Instead, we were initially guided through the laundry and autoclave disinfecting chamber (here our guide switched off the lamp and invited us to sniff the mysteriously hay-scented air), followed by a steep descent to the haunted hospital atop the hill.

A very creepy wander through the wards ensued, with Deb playing spine-chilling recordings of whispered voices she claimed to have recorded amidst the original patient beds!

After visiting the doctors’ dwellings, we trekked outside again and around a dark path past the original First Cemetery (unmarked, since the headstones were removed in 1840, although the bodies remain in the ground below) and on to the ghoulish gravedigger’s cottage.

Hospital, Quarantine Station, North Head. Photo: Alec Smart

This was perhaps the scariest part of the tour, because there are numerous anecdotal reports that a malevolent male phantom inhabits the tiny building and has a habit of expressing his displeasure at uninvited guests by scratching female visitors.

Here our guide suggested trying out the EMF sensors we were issued with at the start of the tour, which pick up changes in electro-magnetic fields. Several of the younger female members of our party left the cottage visibly shaken after tip-toeing into darkened rooms and detecting unexplained activity.

Haunted Gravedigger’s Cottage, Quarantine Station. Photo: Alec Smart

We passed the third class dormitories (principally reserved for Asians during Australia’s racist past of separating Sino immigrants from Europeans) and saw their communal outdoor cooking and dining facilities, a stark contrast to the relative luxury of first class facilities higher up the hill.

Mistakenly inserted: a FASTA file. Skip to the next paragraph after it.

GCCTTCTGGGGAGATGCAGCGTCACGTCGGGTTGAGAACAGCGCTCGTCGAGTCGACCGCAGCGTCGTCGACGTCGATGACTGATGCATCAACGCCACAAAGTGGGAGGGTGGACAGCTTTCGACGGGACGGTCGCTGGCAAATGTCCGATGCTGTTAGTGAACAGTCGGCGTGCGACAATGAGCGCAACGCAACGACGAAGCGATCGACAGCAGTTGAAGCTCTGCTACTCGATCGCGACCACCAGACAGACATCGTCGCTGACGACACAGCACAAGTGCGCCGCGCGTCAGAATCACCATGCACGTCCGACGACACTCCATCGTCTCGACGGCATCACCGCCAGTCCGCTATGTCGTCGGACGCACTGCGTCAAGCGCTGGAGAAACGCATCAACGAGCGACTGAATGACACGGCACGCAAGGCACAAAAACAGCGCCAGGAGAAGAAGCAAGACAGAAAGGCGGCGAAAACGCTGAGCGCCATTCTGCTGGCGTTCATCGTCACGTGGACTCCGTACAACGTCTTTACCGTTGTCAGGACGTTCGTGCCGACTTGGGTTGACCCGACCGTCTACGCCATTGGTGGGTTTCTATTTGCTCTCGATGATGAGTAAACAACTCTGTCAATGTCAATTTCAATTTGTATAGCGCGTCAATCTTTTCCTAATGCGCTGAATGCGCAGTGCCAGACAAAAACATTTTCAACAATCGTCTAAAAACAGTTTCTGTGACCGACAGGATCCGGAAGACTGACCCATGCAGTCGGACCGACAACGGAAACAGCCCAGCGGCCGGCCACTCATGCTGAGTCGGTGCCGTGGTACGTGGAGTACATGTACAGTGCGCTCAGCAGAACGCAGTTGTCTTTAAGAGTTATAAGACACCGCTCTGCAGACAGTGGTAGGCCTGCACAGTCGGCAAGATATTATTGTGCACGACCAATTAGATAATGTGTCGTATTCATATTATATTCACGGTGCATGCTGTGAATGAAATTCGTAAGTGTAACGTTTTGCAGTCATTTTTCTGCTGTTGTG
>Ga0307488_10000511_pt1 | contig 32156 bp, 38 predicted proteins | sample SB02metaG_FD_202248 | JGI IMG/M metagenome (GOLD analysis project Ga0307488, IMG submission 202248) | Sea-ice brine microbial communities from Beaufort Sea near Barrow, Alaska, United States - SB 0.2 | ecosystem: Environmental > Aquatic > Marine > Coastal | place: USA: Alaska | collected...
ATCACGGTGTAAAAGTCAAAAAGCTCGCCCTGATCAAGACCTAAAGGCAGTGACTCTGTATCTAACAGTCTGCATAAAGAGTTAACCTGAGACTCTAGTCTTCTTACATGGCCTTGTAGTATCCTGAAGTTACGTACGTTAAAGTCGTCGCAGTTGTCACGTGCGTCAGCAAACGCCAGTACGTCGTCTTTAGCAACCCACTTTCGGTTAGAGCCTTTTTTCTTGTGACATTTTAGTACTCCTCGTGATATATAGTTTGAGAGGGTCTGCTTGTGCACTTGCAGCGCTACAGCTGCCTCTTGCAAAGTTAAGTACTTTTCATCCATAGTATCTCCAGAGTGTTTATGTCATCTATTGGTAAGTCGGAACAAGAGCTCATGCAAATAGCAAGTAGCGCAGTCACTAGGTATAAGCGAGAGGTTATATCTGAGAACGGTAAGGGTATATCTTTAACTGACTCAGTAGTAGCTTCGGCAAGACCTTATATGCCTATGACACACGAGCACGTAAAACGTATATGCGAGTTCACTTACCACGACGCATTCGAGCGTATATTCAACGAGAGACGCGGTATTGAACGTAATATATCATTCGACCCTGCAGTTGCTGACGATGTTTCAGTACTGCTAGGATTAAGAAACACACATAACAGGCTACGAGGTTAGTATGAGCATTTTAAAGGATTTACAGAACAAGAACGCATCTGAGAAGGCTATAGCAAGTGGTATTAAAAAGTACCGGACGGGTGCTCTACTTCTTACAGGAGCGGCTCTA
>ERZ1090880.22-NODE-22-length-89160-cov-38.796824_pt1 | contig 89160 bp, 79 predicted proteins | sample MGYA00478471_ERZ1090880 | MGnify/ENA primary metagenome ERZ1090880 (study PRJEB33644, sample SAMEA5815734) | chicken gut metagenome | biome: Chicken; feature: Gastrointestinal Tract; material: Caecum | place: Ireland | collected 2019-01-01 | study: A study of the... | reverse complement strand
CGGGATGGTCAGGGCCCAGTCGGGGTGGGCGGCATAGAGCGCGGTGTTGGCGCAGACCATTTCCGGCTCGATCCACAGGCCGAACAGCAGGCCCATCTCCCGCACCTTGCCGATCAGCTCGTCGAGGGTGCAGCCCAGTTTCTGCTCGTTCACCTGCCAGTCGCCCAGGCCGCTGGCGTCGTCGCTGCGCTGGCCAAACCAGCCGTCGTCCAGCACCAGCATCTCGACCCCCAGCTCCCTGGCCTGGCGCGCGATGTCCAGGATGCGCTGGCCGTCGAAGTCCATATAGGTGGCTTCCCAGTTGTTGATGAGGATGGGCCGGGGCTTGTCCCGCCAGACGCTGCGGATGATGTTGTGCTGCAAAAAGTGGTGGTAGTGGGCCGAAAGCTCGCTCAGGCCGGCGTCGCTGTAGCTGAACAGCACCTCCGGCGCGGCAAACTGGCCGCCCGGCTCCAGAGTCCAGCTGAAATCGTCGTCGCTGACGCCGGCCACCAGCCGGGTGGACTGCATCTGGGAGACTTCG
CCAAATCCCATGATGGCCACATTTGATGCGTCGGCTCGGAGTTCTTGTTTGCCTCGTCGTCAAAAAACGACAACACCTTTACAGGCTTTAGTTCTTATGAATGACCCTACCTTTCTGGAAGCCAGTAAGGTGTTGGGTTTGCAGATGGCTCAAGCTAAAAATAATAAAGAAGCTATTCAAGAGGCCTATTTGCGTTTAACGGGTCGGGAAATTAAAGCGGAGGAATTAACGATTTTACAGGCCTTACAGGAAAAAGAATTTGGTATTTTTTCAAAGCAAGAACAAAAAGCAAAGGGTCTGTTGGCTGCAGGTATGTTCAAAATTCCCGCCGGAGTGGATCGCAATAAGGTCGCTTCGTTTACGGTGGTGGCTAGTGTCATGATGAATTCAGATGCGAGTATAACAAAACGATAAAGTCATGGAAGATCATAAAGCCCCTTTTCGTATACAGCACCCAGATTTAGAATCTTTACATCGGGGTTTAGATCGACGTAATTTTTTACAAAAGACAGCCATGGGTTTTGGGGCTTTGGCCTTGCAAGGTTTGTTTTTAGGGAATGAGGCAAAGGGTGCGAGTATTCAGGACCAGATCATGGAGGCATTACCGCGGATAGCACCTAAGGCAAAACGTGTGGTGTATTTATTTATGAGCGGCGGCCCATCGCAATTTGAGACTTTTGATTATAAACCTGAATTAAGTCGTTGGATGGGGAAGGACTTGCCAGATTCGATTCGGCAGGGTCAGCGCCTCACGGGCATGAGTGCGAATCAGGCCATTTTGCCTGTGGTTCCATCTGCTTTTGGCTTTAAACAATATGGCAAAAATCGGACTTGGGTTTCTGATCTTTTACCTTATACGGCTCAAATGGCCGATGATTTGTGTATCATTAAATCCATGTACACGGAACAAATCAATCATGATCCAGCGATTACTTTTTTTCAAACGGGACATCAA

Phantom stalker

It was here that I became separated from the tour party for several minutes while I paused to take photos of the lamplit dormitory buildings. As I descended the steep path down towards the morgue, someone on a parallel path started whistling and rustling the bushes between us to gain my attention.

I assumed it might be a prankster, perhaps someone similarly separated from the tour party, but they remained hidden, albeit in close proximity.

Following this, the tour group crowded together in a somewhat morbid morgue (complete with a headless store window dummy lying on the autopsy table), then toured the aforementioned showers, eventually departing on a shuttle-bus.

Autopsy table, morgue, Quarantine Station. Photo: Alec Smart

I remained awhile to swap ghost tales with the tour guide. However, as I unlocked my bicycle for a post-midnight ride alone up the dark, steep slopes homeward, the unidentified stalker reappeared and flashed a torch light a few times to alert me they were still loitering nearby.

Whomever it was probably chuckled to themselves afterwards about how they spooked someone separated from a haunted outing. Nevertheless, I kept a safe distance from where they hid in the bushes, and cycled quickly away…

Q Station ghost tours, info + booking: https://www.qstation.com.au/ghost-tours.html 

Night falls on the Quarantine Station as the ghosts begin to stir. Photo: Alec Smart


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Manly Observer is an experiment in providing non-sensationalist hyperlocal news on Sydney’s Northern Beaches. We cover the big news across the LGA, but with a hyper focus on the Manly electorate encompassing Balgowlah, Seaforth, Freshwater, Brookvale and Curl Curl up to Dee Why. It is run by those living in the community for the benefit of an informed community. We care about an informed and connected community. That’s it. Simple. Thank you for your support in keeping quality local news alive!